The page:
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know   
      

Tem 4 letras ( k n o w )         1 vogais ( o )         3 consoantes ( k n w )         Palavra ao contrário wonk

Que a categoria em ENGLISH - ETYMOLOGY
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English - Etymology

From Middle English _knowen_, from Old English _cnāwan_ (“to know, perceive, recognise”), from Proto-Germanic _*knēaną_ (“to know”), from Proto-Indo-European _*ǵneh₃-_ (“to know”). Cognate with Scots _knaw_ (“to know, recognise”), Icelandic _kná_ (“to know, know how to, be able”).

From Middle English knowen, from Old English cnāwan (to know, perceive, recognise), from Proto-Germanic *knēaną (to know), from Proto-Indo-European *ǵneh₃- (to know). Cognate with Scots knaw (to know, recognise), Icelandic kná (to know, know how to, be able).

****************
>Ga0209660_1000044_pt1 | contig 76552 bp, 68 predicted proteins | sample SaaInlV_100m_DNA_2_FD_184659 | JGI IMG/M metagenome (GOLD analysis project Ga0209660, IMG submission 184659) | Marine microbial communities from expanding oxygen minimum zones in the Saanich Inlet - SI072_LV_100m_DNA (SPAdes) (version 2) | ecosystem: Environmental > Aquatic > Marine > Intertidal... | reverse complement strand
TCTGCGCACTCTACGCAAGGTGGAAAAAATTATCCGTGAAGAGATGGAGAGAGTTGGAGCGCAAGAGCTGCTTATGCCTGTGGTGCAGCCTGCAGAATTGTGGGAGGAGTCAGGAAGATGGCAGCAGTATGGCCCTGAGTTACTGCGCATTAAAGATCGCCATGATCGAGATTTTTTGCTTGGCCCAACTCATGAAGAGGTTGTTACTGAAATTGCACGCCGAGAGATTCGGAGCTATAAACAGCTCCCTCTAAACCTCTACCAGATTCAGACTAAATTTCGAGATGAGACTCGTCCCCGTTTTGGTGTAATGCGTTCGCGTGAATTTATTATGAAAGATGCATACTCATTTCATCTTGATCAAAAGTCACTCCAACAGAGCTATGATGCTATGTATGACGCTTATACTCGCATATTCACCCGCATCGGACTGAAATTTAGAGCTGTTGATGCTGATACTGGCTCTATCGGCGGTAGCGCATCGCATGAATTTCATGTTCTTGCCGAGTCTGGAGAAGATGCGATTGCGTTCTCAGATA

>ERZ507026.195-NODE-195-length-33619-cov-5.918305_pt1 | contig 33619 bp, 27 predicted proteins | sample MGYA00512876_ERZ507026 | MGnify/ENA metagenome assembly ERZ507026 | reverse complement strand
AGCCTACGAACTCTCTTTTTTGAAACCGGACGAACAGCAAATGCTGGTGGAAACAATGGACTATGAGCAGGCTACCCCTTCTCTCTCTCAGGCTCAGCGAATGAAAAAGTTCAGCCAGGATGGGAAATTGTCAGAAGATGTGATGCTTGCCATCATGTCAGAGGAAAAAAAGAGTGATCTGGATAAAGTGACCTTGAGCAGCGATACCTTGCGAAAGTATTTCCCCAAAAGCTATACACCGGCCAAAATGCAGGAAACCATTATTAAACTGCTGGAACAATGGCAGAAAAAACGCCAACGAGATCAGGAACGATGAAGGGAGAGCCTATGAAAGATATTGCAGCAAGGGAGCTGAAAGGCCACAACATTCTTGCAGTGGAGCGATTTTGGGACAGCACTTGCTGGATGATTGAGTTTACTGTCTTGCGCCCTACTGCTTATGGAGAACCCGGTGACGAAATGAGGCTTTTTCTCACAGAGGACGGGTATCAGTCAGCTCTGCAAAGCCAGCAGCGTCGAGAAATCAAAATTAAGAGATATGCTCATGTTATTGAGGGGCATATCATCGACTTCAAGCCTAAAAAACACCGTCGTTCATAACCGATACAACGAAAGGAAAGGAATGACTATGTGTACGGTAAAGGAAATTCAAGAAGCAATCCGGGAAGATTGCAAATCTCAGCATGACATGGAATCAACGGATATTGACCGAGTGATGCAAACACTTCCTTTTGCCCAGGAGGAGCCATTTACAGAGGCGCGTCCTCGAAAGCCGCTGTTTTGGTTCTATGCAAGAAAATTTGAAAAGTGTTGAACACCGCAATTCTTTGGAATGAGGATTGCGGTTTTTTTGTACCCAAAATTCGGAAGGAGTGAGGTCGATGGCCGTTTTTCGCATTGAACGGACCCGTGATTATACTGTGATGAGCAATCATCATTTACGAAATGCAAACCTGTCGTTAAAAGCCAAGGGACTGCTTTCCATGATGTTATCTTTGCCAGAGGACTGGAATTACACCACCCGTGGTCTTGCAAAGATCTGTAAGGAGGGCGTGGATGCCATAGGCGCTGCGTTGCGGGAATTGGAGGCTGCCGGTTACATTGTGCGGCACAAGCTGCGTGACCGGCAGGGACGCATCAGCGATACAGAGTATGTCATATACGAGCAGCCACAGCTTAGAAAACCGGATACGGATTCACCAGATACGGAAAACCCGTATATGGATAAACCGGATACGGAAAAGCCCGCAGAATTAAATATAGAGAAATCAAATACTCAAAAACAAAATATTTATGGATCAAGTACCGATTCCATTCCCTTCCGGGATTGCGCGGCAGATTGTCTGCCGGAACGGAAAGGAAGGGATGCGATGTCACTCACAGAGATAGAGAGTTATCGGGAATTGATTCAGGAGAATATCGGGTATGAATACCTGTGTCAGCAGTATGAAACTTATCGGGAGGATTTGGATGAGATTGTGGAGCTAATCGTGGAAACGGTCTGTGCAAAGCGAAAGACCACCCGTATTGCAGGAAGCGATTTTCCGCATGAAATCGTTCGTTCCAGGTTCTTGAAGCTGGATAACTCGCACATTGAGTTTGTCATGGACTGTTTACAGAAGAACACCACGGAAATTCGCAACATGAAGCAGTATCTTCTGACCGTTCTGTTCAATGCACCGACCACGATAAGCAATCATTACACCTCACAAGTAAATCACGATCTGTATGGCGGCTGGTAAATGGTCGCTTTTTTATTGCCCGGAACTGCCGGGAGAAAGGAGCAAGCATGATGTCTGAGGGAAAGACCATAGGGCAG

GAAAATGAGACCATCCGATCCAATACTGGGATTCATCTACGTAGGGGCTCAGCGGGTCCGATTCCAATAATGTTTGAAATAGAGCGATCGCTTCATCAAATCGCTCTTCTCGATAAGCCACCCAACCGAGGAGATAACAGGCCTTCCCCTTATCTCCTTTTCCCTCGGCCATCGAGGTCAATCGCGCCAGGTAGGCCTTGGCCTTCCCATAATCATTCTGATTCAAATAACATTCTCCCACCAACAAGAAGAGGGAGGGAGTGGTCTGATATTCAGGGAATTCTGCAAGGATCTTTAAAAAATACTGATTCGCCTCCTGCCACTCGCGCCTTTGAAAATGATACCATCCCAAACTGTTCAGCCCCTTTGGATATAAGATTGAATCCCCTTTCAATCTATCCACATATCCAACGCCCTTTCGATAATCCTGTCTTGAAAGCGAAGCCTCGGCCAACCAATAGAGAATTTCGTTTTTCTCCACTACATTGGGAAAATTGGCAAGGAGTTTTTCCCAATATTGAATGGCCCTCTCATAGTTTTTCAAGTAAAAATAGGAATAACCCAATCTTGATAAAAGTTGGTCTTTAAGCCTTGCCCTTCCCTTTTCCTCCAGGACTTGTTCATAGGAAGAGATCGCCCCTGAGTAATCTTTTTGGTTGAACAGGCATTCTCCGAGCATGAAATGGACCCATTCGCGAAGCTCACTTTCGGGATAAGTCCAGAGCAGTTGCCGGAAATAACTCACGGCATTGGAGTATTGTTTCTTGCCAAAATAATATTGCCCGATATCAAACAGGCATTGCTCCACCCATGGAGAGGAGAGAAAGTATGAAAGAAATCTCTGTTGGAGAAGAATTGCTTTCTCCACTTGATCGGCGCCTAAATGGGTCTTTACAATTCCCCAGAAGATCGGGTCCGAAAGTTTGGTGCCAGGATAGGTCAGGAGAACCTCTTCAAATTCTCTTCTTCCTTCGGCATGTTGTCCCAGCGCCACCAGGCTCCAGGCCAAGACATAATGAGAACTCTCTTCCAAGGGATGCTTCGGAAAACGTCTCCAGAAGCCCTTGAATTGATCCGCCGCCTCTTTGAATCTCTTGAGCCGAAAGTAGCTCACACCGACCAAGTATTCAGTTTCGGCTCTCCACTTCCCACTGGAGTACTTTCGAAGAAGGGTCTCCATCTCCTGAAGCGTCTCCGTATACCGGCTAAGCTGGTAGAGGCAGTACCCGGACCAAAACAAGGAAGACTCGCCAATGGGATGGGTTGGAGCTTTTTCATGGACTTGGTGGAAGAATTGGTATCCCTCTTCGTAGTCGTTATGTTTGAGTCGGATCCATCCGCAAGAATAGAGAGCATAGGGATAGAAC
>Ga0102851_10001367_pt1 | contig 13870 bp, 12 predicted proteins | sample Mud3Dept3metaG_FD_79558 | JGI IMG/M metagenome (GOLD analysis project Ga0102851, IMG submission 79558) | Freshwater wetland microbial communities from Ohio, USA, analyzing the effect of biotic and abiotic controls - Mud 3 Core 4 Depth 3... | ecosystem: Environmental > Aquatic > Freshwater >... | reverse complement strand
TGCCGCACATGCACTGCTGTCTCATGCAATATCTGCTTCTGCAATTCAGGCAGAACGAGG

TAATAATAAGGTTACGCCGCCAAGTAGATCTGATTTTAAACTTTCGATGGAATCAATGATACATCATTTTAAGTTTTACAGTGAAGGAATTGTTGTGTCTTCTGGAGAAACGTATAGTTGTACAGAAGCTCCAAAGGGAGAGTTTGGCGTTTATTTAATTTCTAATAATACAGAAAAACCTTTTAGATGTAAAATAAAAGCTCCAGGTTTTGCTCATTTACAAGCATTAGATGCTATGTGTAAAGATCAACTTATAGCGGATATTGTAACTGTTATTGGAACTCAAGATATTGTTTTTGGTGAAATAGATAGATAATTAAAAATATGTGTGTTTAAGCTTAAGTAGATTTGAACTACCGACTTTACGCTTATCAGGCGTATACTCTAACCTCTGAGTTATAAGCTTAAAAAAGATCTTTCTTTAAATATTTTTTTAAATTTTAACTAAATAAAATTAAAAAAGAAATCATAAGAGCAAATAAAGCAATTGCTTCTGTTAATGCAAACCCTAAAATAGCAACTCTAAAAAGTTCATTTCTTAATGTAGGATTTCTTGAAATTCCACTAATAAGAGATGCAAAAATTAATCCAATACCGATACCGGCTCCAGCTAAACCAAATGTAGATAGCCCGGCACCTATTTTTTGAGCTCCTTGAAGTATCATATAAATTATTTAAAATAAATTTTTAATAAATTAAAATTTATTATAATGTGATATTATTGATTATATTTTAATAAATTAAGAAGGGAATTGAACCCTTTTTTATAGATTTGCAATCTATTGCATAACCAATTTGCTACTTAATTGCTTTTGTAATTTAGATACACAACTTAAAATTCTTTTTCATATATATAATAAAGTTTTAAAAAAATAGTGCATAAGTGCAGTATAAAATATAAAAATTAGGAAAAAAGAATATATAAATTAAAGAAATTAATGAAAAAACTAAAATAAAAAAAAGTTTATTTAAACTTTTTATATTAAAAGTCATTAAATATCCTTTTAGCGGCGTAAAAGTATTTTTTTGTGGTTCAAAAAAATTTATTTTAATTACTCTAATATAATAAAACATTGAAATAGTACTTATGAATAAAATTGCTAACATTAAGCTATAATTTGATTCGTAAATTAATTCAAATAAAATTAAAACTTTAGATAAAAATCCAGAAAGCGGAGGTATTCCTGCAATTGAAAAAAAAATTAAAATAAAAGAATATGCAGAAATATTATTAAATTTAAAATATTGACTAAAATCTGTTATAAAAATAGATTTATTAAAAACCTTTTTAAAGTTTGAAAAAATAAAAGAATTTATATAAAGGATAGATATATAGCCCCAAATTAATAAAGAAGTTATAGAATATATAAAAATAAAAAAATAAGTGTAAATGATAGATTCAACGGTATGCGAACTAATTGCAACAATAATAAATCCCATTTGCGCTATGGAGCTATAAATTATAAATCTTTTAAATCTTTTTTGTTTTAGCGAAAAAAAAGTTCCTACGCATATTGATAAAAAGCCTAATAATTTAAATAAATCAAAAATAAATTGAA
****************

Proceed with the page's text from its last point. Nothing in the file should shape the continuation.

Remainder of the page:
Que a categoria em ENGLISH - PRONUNCIATION
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English - Pronunciation

* (UK) IPA(key): /nəʊ/ * (US) IPA(key): /noʊ/ * Rhymes: -əʊ * Homophones: no, noh

  • (UK) IPA(key): /nəʊ/
  • (US) IPA(key): /noʊ/
  • Rhymes: -əʊ
  • Homophones: no, noh

Que a categoria em ENGLISH - VERB
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English - Verb